Date of Award:

8-2018

Document Type:

Dissertation

Degree Name:

Doctor of Philosophy (PhD)

Department:

Family, Consumer, and Human Development

Advisor/Chair:

Lori A. Roggman

Co-Advisor/Chair:

Ann M. Berghout Austin

Third Advisor:

Mark S. Innocenti

Abstract

Children from different socioeconomic backgrounds often have different long-term outcomes in terms of school, language, and emotional wellbeing. At this time, no reasons for these differences have been agreed upon by experts across disciplines. Parents with different personal characteristics and life situations use different types and amounts of interactions with their infants. The social interactions infants experience during their first year of life provide the start of their developmental path in the areas of language and executive control while also guiding their expectations for interactions with people around them.

This study used previously unpublished data from a sample of 79 young infants, age 3 to 9 months, and their mothers. There was a set of five research questions. The first question guided exploration of how socioeconomic status (SES; represented by maternal education and family income) was associated with the parenting behaviors mothers used with their infants. The second question guided exploration of how mothers’ psychosocial resources (represented by child development knowledge and parenting stress) were associated with the parenting behaviors mothers used with their infants. The third question addressed whether associations between maternal education and parenting behavior were directly connected or if the amount of child development knowledge influenced the association. The fourth question addressed whether associations between family income and parenting behavior were directly connected or if the amount of mothers’ parenting stress influenced the association. The final question addressed whether associations between mothers’ psychosocial parenting resources and infant development were directly connected or if the associations were instead connected by mothers’ psychosocial resources.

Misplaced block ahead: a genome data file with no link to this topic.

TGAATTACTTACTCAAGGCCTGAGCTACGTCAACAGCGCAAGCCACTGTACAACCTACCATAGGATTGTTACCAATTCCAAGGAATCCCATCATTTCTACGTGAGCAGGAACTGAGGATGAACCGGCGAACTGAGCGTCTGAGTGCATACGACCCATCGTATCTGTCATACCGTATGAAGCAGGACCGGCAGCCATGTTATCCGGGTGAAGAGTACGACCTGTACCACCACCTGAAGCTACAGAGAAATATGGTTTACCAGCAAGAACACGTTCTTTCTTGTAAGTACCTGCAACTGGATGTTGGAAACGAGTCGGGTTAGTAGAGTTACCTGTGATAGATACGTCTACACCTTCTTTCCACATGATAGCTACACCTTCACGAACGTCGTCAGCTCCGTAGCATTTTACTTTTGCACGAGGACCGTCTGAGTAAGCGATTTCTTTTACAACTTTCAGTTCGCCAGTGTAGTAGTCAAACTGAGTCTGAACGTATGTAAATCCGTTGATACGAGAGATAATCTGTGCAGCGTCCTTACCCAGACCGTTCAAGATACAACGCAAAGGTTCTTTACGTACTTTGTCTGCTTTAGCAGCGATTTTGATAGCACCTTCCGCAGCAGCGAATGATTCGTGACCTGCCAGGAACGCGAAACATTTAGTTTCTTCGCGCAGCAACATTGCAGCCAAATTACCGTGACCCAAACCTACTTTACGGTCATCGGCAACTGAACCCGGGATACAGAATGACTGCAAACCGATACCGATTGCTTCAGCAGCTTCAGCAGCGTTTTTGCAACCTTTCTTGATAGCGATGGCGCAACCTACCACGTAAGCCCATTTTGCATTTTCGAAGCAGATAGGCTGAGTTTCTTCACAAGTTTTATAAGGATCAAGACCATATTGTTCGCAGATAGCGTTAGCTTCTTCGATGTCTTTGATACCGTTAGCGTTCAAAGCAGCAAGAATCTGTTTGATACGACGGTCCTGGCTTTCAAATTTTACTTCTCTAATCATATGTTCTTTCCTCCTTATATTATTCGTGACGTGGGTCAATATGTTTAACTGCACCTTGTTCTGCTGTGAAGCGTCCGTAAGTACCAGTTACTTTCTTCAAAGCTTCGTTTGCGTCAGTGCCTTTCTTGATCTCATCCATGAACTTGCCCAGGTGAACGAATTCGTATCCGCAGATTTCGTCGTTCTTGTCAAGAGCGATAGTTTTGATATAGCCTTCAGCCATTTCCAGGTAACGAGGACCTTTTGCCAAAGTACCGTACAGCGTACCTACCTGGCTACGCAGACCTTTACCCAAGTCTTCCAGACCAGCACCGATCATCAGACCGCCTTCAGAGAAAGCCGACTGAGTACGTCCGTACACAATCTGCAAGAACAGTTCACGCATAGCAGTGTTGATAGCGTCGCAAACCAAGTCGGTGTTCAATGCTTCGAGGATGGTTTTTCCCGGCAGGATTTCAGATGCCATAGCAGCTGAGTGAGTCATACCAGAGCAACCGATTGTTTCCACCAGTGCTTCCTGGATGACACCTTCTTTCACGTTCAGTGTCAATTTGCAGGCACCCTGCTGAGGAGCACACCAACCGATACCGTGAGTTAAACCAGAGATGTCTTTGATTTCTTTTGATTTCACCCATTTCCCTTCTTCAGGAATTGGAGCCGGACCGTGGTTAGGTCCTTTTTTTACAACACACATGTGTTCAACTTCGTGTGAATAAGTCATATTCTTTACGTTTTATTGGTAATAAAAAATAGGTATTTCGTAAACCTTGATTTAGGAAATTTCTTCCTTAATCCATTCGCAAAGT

During a single home visit with each mother and her young infant, the research visitor assessed infant development, video recorded the mother and infant playing during a free play session, and asked mothers to fill out questionnaires. Project questionnaires addressed mothers’ education and family income as well as their levels of child development knowledge and parenting stress. None of the findings directly related to the five hypotheses were statistically significant. However, follow-up analyses provided information about potential future directions for investigating the links between SES, parenting interactions, and infant competencies using smaller categories of education and income levels. These findings from follow-up questions may guide potential future directions for identifying SES and psychosocial influences on early parenting interaction behaviors and young infants’ early development.

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